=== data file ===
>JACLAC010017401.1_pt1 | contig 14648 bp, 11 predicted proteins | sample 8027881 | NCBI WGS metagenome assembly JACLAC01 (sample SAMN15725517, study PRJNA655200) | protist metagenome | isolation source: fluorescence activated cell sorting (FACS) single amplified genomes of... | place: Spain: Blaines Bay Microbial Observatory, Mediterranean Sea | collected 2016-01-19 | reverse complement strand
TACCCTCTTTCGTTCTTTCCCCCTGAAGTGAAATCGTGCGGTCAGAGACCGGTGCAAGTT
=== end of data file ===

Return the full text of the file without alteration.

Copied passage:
>JACLAC010017401.1_pt1 | contig 14648 bp, 11 predicted proteins | sample 8027881 | NCBI WGS metagenome assembly JACLAC01 (sample SAMN15725517, study PRJNA655200) | protist metagenome | isolation source: fluorescence activated cell sorting (FACS) single amplified genomes of... | place: Spain: Blaines Bay Microbial Observatory, Mediterranean Sea | collected 2016-01-19 | reverse complement strand
TACCCTCTTTCGTTCTTTCCCCCTGAAGTGAAATCGTGCGGTCAGAGACCGGTGCAAGTT